Obama: Health Care Website ‘Hasn’t Worked As Smoothly As It Was Supposed To Work’
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WASHINGTON (CBSDC/AP) — President Barack Obama admits that there have been issues with healthcare.gov since it was launched three weeks ago.
It “hasn’t worked as smoothly as it was supposed to work,” Obama said in the White House Rose Garden Monday morning.
Obama, while promoting the Affordable Care Act, said it “is not just a website” and that there are other ways to purchase health insurance instead of just doing it online. Obama said to either do it in person or over the phone.
“The prices are good. It is a good deal,” Obama said. “People don’t just want it, they’re showing up to buy it.”
The president said that even though the website is getting fixed, healthcare.gov is still working for many Americans.
“I want the cash registers to work, I want the checkout lines to be smooth, so I want people to get this great product,” Obama said.
Obama admitted that the website glitches have made “a lot of supporters nervous” with Republicans pouncing on the problem.
During his nearly 30-minute speech, one woman standing behind Obama nearly fainted and was taken away.
“This happens when I talk too long,” Obama joked while the woman was taken away. He also told the people behind him “good catch” when the woman became faint.
Obama said that 20 million people have visited the healthcare.gov website.
“The law works,” Obama said. “That’s why we fought so hard.”
The Republican National Committee tweeted that Obama’s speech was an “epic infomercial.”
Although Obama’s law remains divisive, only 29 percent of the public favors its complete repeal, according to a recent Gallup poll. The business-oriented wing of the Republican party wants to move on to other issues. Americans may be growing weary of the health care fight.
“#TrainWreck: Skyrocketing Prices, Blank Screens, & Error Messages,” screamed the headline on a press release Friday from House Speaker John Boehner, R-Ohio. A House hearing on the “botched Obamacare rollout” is scheduled for this coming week. GOP lawmakers want Health and Human Services Secretary Kathleen Sebelius to resign.
Administration officials, in their most detailed accounting yet of the early rollout, said Saturday that about 476,000 health insurance applications have been filed through federal and state exchanges. But the officials continue to refuse say how many people have enrolled in the insurance markets.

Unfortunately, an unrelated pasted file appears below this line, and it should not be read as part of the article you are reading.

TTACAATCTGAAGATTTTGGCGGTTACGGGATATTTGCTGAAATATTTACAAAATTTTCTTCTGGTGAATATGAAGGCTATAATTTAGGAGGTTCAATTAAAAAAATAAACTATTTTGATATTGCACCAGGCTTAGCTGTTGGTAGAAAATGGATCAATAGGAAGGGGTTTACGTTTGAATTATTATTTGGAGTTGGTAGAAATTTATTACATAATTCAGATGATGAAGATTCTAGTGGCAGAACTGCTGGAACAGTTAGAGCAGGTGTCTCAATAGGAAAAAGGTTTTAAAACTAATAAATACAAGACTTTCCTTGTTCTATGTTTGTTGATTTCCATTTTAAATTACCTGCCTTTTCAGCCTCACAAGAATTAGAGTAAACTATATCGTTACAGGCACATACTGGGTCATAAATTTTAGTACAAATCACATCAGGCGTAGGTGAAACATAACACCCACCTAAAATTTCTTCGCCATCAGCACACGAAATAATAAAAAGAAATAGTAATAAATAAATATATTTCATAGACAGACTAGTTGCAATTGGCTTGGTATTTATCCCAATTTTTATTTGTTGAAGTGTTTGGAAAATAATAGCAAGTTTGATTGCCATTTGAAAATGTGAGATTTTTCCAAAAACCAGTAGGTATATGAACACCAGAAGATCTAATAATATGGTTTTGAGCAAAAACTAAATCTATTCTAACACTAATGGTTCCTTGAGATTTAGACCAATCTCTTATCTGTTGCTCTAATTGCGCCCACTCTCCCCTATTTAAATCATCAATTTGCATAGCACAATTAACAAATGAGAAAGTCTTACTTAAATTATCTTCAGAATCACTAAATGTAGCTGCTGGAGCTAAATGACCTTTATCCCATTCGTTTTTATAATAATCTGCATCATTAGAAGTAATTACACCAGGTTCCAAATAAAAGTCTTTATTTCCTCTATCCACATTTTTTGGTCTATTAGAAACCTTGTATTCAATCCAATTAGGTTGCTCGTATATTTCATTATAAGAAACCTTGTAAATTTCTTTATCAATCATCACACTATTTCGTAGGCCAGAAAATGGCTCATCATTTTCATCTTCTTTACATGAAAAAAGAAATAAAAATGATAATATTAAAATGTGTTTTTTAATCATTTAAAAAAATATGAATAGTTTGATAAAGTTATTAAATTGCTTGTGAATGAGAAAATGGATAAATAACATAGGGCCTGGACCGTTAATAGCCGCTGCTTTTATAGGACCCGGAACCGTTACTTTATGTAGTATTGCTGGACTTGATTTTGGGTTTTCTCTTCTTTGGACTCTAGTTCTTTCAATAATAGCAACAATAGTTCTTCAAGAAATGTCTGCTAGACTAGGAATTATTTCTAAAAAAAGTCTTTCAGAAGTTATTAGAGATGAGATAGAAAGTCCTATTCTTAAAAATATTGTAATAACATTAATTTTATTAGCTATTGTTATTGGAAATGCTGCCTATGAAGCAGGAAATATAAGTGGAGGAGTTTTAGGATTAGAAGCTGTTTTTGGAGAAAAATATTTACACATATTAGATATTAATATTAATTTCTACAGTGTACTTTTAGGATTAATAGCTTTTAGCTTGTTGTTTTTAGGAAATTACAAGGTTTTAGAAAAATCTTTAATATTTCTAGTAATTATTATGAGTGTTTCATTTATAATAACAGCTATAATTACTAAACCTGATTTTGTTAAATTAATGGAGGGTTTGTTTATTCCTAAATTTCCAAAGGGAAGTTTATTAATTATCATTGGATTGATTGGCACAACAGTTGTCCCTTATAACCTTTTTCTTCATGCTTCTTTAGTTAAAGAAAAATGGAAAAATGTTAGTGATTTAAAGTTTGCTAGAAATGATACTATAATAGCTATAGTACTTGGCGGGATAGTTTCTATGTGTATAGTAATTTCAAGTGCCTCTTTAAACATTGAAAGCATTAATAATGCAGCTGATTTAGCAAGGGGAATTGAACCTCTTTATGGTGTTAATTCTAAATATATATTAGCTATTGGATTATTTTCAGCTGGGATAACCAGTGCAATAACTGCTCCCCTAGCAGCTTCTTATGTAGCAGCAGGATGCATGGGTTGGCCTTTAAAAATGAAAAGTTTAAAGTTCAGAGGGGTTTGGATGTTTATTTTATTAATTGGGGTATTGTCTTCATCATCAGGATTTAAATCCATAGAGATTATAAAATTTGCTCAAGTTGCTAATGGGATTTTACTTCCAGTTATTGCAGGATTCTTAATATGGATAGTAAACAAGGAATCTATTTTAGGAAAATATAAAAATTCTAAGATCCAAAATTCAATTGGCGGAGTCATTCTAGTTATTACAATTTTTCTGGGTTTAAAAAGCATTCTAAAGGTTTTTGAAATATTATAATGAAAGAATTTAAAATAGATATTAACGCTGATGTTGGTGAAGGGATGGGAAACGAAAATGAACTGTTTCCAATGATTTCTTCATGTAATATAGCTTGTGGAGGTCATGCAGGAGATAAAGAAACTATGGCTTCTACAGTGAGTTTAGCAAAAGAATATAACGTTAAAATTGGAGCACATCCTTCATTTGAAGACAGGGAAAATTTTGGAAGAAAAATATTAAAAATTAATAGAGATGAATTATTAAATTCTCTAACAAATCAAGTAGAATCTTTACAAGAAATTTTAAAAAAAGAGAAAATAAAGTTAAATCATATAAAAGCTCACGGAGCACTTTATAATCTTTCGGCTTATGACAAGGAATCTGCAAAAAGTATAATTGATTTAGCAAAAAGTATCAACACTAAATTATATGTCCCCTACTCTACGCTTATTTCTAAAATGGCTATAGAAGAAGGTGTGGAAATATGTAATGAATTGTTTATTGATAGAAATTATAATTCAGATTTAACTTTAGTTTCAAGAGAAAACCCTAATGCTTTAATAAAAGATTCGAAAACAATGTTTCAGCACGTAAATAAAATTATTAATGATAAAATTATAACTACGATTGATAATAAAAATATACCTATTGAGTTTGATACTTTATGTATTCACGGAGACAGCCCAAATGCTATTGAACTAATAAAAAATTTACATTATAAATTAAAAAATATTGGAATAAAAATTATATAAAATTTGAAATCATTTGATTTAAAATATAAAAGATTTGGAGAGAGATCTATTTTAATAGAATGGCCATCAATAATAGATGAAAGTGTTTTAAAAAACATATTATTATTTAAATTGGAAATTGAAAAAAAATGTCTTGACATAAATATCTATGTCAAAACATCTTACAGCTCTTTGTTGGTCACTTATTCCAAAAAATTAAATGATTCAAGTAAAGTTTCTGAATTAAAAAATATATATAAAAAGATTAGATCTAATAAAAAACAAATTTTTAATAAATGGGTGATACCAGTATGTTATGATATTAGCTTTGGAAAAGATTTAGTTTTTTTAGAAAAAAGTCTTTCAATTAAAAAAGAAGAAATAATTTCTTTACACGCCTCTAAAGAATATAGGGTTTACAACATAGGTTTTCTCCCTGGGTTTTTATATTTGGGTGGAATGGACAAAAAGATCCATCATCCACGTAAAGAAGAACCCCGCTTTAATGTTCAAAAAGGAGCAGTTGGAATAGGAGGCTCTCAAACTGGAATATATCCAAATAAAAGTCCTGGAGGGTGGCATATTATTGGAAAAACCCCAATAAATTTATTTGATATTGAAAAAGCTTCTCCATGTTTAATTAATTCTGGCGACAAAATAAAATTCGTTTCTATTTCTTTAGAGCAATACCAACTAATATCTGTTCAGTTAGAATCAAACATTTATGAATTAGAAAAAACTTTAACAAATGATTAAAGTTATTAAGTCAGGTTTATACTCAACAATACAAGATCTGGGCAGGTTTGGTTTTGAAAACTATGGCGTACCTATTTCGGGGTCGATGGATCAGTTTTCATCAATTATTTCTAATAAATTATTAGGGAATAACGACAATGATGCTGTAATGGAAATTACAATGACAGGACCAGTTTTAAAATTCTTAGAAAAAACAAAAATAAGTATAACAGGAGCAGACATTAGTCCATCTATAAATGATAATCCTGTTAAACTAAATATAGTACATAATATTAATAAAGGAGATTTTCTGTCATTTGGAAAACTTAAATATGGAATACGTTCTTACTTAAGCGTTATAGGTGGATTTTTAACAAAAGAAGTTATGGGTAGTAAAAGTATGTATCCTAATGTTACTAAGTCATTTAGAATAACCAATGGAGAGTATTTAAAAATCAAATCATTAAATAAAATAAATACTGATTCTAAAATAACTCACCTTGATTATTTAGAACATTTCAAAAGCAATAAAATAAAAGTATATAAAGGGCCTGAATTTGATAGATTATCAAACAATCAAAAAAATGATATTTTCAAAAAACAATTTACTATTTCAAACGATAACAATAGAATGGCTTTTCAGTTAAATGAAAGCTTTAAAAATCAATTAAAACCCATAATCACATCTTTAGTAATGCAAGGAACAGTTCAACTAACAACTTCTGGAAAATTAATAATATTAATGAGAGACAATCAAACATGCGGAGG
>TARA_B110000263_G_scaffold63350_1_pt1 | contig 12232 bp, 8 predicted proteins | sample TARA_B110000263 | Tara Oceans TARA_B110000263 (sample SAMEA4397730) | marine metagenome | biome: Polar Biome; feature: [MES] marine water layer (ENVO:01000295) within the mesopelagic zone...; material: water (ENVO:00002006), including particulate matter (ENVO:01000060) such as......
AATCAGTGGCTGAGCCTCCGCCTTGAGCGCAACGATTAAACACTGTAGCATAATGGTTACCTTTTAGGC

Without enrollment figures, it’s unclear whether the program is on track to reach the 7 million people projecting by the Congressional Budget Office to gain coverage during the six-month sign-up period.
“To our Democratic friends: You own ‘Obamacare’ and it’s going to be the political gift that keeps on giving,” said Sen. Lindsey Graham, R-S.C.
“Irresponsible obsession,” scoffs Rep. Sander Levin of Michigan, ranking Democrat on the Ways and Means Committee, which oversees much of the health law.
Democratic pollster Celinda Lake says she doesn’t see how going after the health law rollout will help Republicans by the time of next year’s election.
“Americans are technology optimists,” said Lake. “You tell them the website has problems today, and they’ll assume it will be better tomorrow. I mean, we’re Americans. We can fix a website.”
There may be a method to the GOP’s single-mindedness.
Republicans are intent on making the health law an uncomfortable anchor around the neck of four Democratic senators seeking re-election in GOP-leaning states, weighing them down as they try to unseat them. Republicans need to gain six seats to seize the majority in the Senate, and any formula for control includes flipping the four seats.
Sens. Mark Pryor of Arkansas, Mary Landrieu of Louisiana, Mark Begich of Alaska and Kay Hagan of North Carolina will be facing voters for the first time since they were among the 60 Democrats who voted for the health law in 2009.
More than a year before the election, Republican Rep. Tom Cotton is airing an ad that criticizes Pryor for his vote, telling Arkansans that Pryor “cast the deciding vote to make you live under Obamacare.” The commercial’s final image shows Pryor with Obama, who took a drubbing in Arkansas last year.
“The bottom line is these candidates will have to answer for why they voted for this bill,” said Rob Engstrom, senior vice president and national political director for the U.S. Chamber of Commerce.
If the website gets fixed, other problems may emerge. Republicans can still try linking ‘Obamacare’ to rising premiums, anemic job growth and broader economic worries.
Will the strategy work?
The chamber spent millions on ads in 2012 criticizing Senate incumbents such as Jon Tester of Montana and Bill Nelson of Florida for their health care votes, yet many of those candidates overcame the criticism and won re-election.
The economy, not health care, remains the top concern of voters. By putting opposition to the health care law ahead of all other priorities, economist Douglas Holtz-Eakin says tea-party conservatives may have overdone it.
“Obamacare was an effective campaign weapon,” said Holtz-Eakin, and adviser to Republicans. “The question is, have they damaged it beyond its political viability?”
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